- However, not telling Iris makes little sense plot-wise. Not telling Iris that Barry is the Flash does little to reduce any potential danger she might be in, considering that she's known to be the blogger/reporter who has some connection to the Flash (she's already been kidnapped once for that reason). Plus, Harrison Wells, the man whom Joe, Barry and Eddie KNOW is Barry's arch-nemesis, the Reverse-Flash, knows all about Iris and how special she is for Barry. So Iris is potentially in danger no matter what - getting her into the fold would be the smartest move right about now.
- It actually makes a lot of sense and not just from a protect Iris standpoint. If she doesn't know then people might kidnap her but they can't get anything of use out of her. Oliver has been seen in public with Barry Allen when Arrow visited Central City as now has Ray Palmer making an even bigger spectacle. Iris would have to be a special kind of stupid not to immediately piece together the puzzle of The Arrow and the Atom once she knows who the Flash is. Finally Iris not knowing probably keeps both the people coming after to a minimum because she can't really write about him at personal level and keeps her from doing stupid stuff. A Lois Lane clearly demonstrates once a reporter is 100% certain that they have a super being looking over their shoulder they get real dumb, real fast.
- Why not tell Iris a half truth? When she starts pulling away from Eddie she was already on the right path and should have known it. Somehow his 'I'm just that good' line convinced her that instead of the obvious answer. That the Flash is somehow working directly with the CCPD in general (he's been there enough times to help defend against Weather Wizard and Captain Cold) and Eddie in particular probably would have been a satisfactory answer. It wouldn't be a lie. Sure there would be the omission of Barry's secret but even if she asked he could still tell the truth. I know who he is but it's not my secret to divulge. She seems like an honorable enough woman that she would understand that sort of loyalty and if she knew she likely wouldn't tell him for the exact same reason unless it was a life or death scenario.
- In "Who is Harrison Wells?" (1x19) that's precisely what he does. He tells her that the great secret he's hiding is that he's working with the Flash.
- Letting Iris know who he is would be essentially inviting her into the case. Iris is pretty ambitious and stubborn, so if they let her know he was the Flash, she would insist on getting involved (she did want to be a cop), and with that it'd put her in more danger. Think, they tell her he's the Flash, she starts getting involved in his Flash work (either they let her involved, or they tell her no and she goes behind their backs to get involved, either way she's involved), and she starts investigating something dangerous they're investigating (be it the Rogues, a particularly dangerous Meta, or the Reverse-Flash himself), and so, she's in the crosshairs of Harrison. Given Joe didn't want her to be investigating the reporters death, he's not going to want her involved in anything else big.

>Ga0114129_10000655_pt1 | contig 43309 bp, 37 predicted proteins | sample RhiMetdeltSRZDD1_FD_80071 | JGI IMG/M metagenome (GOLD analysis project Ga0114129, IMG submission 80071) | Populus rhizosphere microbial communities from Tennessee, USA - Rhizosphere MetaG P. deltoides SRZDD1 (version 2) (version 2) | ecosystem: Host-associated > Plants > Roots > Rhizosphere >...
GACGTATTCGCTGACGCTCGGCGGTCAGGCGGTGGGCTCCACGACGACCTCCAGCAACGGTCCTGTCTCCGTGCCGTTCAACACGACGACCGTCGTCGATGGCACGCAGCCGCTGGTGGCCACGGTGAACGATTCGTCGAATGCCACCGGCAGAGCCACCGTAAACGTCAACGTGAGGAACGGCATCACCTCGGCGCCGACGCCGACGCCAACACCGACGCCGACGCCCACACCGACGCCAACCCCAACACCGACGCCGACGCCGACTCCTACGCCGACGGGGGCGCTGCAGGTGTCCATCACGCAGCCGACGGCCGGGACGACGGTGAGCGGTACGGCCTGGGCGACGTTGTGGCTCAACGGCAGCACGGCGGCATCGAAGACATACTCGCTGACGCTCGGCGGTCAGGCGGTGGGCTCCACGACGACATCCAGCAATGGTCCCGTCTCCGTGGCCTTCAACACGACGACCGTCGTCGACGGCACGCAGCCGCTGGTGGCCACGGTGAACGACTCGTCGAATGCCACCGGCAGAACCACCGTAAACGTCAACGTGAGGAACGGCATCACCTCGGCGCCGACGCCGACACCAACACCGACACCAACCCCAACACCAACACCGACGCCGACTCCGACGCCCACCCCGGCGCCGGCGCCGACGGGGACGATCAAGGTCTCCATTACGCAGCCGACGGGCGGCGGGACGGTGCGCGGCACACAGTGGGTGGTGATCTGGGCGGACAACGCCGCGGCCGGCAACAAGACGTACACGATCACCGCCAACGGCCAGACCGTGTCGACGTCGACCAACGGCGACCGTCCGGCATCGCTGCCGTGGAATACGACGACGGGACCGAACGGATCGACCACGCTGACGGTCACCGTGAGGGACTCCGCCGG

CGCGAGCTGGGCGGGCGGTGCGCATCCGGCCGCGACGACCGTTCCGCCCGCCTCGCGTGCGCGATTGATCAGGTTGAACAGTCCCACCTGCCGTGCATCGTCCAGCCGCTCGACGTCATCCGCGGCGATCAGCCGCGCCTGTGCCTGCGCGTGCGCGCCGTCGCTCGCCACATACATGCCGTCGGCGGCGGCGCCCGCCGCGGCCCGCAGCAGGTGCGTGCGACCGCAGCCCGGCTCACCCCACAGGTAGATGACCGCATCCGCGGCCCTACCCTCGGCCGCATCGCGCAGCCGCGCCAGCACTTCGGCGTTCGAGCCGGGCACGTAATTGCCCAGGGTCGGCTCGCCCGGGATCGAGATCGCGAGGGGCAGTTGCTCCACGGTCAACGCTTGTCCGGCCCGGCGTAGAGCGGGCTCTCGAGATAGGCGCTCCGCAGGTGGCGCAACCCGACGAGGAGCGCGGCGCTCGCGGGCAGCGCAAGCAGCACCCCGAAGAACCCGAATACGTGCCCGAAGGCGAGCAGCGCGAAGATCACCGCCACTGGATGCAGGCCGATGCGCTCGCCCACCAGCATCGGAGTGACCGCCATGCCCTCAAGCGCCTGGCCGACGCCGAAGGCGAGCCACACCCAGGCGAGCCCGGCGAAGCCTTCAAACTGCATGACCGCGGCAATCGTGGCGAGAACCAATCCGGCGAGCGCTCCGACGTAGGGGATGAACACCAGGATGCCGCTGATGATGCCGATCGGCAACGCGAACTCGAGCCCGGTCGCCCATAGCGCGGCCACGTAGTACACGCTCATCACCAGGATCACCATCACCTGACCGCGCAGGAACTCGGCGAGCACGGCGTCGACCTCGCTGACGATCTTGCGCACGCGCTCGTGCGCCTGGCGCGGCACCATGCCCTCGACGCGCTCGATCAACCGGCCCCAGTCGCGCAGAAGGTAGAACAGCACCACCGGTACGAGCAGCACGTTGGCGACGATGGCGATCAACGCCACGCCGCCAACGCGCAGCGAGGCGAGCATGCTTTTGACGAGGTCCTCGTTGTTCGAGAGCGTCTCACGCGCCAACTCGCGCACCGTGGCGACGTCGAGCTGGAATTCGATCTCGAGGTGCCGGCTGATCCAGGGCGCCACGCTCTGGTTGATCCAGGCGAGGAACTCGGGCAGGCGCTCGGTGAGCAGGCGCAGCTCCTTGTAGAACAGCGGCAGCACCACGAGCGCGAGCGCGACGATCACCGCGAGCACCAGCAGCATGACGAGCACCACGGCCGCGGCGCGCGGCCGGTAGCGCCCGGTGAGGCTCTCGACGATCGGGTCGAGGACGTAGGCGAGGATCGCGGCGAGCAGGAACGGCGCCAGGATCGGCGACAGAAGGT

- But they are putting themselves in danger everyday. To not let Iris do so when they do so is foolish as she points out to them after finding out Barry's secret idenity and confronting on it in Grodd Lives. I think the best way for them to have done would be to tell her that Barry's the Flash and that if she sees something dangerous that they are investigating she call either Barry or them. Because as it stands keeping the secret damaged her relationship with them.
- With hindsight, it seems keeping her out of the loop was meant by the writers to be a bad idea from the start, Barry and Eddie want to tell because her they love her and want to keep her safe, Joe's the same, only he's her father and has the traditional "can't see her as anything but my baby girl" problem, and his dad instincts are overriding his common sense telling him that she's a grown woman and is reasonably capable of handling herself. Eddie and Barry are doing what he says because they trust in his greater life experience and that he should know best. Misguided and stupid? Yeah, but also understandable.
Should Wells be shipping Eddie?
- Since Eobard Thawne is a distant descendant of Eddie Thawne, should Wells be trying to make sure his 15x great great grandparents still get together with all the changes he is making to the timeline, "Back to the Future" style?
- Maybe he is, but the show probably doesn't want us to know who his future wife is. Either it's Iris or it's not, but either way it's a minor spoiler.
- There are a few reasons why Wells may not be particularly interested in shipping Eddie. First he makes a passing remark about Eddie being a distant relation but he might not be Wells actual ancestor. A lot of our grandparents were child four of nine. A passing statement to a person you're about to murder you might not bother making the distinction. Does Wells actually know who Eddie will end up with? Even the future machine doesn't seem to be omnipotent so much as able to access known information. Given they are separated by centuries those records may either be impossible to find. Finally it's unclear how exactly time travel functions in this universe. If it's an alternate timeline and not actually his past he might not care if he's born to this universe. It doesn't effect him either way.